Nero’ at town hall beano as Ilford’s Great Fire rages...
A NEWSDESK colleague who came rushing up from the office bumped into us and said Basil had already arrived there – and was in his element. The reporter also said word had been sent to the editor at his dinner in the town hall that Harrison Gibson was bur
A NEWSDESK colleague who came rushing up from the office bumped into us and said Basil had already arrived there - and was in his element.
The reporter also said word had been sent to the editor at his dinner in the town hall that Harrison Gibson was burning.
"Is it?" was the alleged reaction.
Keen to get in on the action, I went to the office about 10 that night.
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Basil had upset the works night-clicker by ordering several pages to be remade to take in stories removed from the front page to make room for the fire coverage.
He was almost gleeful. Firstly, that the fire story had come on the evening before press day, and secondly, the editor was marooned at the town hall do.
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- 2 Dagenham pop-up shop sees young people sell their products and share skills
- 3 380 homes and commercial space set to be built at Dagenham Dock
- 4 Ops planned as Barking and Dagenham marks London Trading Standards Week
- 5 Jailed: Man who crashed stolen van then headbutted police officer
- 6 Road and rail round-up: Disruptions to travel in east London this week
- 7 Dagenham advance in FA Cup with two late goals at Wealdstone
- 8 Chain of 10,000 teddies to be displayed in memory of toddler Ava
- 9 Barking and Dagenham MPs react after 'horrific' stabbing of Sir David Amess
- 10 Beam Park station 'can't go ahead without government support', council says
In these computerised times what went on that night would present scant problem.
But 1959 was the heyday of hot metal newspapers and the technicalities involved much more tricky. Basil was emphatic that everything possible was done in those small hours and not left until morning.
Fact is, however, the entire front page had to wait until daylight.
Basil let me stay on, joining in the discussion on the coverage, following an assurance the next day's sport pages would be on time.
My pitch about the front page was that it should be just one full page picture of the fire's aftermath. Bill found an ideal vantage point to get such a shot of the burned out shell. Nifty work saw it back from the block-makers in time.
It's 50 years since the Great Fire of Ilford - that dramatic Tuesday evening when Harrison Gibson's High Road store burned.
There will be many still around now who, like me, watched the inferno from the pavements on the other side of the road, until being moved by firefighters, fearful the intense heat would crack shop windows and shower us with splintered glass.
Tuesday was a late night for the Recorder's sports desk. I'd got home around nine that night and almost at once had an excited call from a friend telling me Harrison Gibson was on fire and it looked a big blaze.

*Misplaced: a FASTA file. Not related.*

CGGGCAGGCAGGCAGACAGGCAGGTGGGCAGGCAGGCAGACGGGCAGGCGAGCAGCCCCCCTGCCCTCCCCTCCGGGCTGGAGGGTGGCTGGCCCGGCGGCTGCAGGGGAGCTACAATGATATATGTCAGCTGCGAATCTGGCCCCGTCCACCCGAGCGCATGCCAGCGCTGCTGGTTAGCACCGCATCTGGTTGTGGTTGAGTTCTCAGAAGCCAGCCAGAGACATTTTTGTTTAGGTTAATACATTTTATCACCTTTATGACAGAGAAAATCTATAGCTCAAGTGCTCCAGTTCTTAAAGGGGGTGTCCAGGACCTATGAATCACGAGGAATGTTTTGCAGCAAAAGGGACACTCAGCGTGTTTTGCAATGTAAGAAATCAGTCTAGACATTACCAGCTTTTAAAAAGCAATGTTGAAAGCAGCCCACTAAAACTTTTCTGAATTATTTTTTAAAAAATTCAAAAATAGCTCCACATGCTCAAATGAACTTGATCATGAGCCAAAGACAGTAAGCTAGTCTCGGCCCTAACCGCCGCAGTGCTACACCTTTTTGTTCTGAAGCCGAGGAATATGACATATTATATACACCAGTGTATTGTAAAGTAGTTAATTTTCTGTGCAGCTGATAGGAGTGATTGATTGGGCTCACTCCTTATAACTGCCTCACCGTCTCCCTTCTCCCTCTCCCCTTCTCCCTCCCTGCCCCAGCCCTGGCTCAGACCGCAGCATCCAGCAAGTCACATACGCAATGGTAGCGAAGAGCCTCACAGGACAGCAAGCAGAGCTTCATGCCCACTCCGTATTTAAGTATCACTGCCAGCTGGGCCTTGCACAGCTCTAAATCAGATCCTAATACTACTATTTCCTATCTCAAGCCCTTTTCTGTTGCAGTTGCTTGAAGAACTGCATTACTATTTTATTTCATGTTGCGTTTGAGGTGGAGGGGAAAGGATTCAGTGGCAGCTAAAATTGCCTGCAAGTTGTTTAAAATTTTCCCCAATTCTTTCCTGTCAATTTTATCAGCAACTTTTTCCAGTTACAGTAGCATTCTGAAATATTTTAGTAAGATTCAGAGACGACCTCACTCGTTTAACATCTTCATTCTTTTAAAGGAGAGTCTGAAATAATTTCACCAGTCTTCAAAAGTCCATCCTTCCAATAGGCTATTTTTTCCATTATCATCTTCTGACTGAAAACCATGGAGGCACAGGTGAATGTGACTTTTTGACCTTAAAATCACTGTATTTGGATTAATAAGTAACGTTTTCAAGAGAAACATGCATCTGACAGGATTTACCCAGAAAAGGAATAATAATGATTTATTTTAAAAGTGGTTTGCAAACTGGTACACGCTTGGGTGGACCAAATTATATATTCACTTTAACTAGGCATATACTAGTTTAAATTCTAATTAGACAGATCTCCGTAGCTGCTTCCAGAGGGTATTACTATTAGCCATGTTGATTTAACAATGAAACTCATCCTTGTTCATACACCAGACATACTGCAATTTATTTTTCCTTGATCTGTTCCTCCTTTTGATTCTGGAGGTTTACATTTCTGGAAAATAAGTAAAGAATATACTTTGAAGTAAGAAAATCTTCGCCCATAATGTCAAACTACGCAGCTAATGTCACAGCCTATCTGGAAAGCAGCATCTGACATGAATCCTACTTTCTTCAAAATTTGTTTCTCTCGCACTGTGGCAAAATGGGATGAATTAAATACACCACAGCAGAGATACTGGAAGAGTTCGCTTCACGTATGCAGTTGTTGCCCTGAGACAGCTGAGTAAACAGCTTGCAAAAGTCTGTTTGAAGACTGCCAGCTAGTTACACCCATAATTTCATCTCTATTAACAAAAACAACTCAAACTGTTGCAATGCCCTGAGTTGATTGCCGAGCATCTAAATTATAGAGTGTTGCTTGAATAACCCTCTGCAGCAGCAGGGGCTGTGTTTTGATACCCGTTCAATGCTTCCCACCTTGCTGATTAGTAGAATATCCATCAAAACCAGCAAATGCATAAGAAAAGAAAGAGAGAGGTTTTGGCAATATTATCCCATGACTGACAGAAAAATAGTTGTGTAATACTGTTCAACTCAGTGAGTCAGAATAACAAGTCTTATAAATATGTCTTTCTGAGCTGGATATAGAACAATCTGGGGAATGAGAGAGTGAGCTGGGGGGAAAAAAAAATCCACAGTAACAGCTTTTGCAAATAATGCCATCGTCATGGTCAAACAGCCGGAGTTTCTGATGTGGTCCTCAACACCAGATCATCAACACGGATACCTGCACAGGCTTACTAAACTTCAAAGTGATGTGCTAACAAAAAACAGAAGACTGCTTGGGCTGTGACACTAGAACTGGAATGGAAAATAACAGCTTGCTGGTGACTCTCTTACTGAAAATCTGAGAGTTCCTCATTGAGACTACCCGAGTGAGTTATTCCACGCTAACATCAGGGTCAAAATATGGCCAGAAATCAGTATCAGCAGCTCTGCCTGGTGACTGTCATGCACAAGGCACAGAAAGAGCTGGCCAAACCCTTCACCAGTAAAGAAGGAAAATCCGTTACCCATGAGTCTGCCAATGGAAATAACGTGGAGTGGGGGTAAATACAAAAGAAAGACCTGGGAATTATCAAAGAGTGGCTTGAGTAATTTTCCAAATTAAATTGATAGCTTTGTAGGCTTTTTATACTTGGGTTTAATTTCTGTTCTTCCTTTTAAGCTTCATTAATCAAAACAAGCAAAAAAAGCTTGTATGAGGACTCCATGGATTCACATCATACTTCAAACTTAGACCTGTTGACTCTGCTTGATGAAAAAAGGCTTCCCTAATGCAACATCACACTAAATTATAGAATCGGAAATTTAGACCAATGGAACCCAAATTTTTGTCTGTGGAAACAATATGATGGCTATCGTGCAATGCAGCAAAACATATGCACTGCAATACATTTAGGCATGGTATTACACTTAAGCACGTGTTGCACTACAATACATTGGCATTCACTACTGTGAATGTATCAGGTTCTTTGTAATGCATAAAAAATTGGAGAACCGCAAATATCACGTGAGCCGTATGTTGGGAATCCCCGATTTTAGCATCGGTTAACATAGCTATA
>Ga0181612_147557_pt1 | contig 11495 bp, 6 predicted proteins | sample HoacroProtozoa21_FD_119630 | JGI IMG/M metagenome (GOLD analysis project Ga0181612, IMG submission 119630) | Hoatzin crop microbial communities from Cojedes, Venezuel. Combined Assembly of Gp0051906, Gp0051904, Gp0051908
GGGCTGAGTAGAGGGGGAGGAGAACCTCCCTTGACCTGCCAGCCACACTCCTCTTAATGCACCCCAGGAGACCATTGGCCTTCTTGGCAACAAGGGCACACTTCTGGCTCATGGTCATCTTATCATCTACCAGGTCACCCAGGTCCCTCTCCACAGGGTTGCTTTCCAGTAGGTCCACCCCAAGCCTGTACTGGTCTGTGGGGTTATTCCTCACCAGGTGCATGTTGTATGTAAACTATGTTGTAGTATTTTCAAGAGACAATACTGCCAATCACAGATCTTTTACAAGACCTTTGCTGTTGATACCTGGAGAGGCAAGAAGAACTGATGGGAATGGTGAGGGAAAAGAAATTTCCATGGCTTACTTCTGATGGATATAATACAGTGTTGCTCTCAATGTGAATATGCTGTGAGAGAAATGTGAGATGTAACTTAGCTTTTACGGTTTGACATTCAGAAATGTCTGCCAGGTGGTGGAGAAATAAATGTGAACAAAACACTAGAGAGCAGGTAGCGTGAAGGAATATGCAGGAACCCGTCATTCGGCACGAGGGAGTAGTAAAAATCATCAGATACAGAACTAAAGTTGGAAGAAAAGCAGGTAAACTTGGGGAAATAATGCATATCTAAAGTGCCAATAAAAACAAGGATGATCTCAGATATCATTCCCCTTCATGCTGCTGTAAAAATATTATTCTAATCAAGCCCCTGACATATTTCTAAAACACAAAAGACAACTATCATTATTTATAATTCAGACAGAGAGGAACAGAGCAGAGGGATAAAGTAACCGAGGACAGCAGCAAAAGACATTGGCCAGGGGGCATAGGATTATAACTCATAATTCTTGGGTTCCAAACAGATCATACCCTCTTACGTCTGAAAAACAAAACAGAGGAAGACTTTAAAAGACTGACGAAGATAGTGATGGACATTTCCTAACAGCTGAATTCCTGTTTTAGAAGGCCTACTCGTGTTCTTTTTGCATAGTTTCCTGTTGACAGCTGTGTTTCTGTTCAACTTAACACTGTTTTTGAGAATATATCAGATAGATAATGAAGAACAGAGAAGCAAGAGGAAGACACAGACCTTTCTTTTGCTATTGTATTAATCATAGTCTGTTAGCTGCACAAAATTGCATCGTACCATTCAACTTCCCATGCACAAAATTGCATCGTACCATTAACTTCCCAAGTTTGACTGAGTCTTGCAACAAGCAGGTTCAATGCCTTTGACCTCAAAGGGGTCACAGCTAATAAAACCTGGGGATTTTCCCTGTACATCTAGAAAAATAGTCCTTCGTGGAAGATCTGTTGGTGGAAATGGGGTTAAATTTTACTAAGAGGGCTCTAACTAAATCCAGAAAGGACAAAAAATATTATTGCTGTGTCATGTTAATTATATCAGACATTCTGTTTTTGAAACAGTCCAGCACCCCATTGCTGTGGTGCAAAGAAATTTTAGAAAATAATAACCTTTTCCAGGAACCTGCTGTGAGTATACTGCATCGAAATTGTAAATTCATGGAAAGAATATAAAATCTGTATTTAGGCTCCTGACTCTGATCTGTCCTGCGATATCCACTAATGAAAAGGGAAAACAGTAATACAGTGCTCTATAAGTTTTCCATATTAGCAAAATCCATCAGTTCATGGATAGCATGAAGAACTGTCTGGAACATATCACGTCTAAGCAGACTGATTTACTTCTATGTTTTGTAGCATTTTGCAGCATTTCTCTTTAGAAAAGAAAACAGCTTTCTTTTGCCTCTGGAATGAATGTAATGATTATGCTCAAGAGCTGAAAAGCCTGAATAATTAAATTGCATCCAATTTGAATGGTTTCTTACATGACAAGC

I knew that by chance the editor was virtually on the spot at a dinner in the town hall's Melbourne Room, just across from the fire.
So I phoned group editor Basil Amps at his Chigwell home with the fire news.
Predictably he took control of organising coverage.
Madam insisted we made tracks ourselves, before the fire was out.
Luck was with us, we saw a taxi - a rarity up our way then - and were there in minutes.
With the convoy of fire appliances multiplying it was evident the fire was a big story, if not the biggest ever, for the Recorder.
As the crews battled to contain the flames somebody near us in the crowd declared it was like The Blitz.
This reminded me that Recorder photographer Bill Byers had survived an eventful war as a London firefighter and might find this job all too familiar.
I missed out on seeing that hefty block being slid into the front page for me.
When I got to look, compositor mate Bill Bailey was locking up the former for it to go under the mangle.
"Gives a new meaning to hold the front page, lugging a block this size about," he chuckled.
Admitting my two penn 'orth in it, I asked if Bill thought it came off.
"Tell you tomorrow when the paper's out," he hedged.
Next morning Bill gave me a cheerful thumbs-up across the stone room.
Meanwhile, the editor was enduring the singular experience of having no input at all into how the fire story appeared in his paper.
"Maybe I should keep out of it every week," he said wryly, once indignation had subsided with appreciation of the done job.
He'd been in an invidious situation.
To have quit the town hall beanfeast to check what may have proved nothing much would have smacked of novice ambulance-chasing.
Besides which, he had staff well capable of efficient fort-holding. So he had our sympathy.
But that didn't stop us from referring to him as Nero for a while.
Never a job I hankered after, being editor.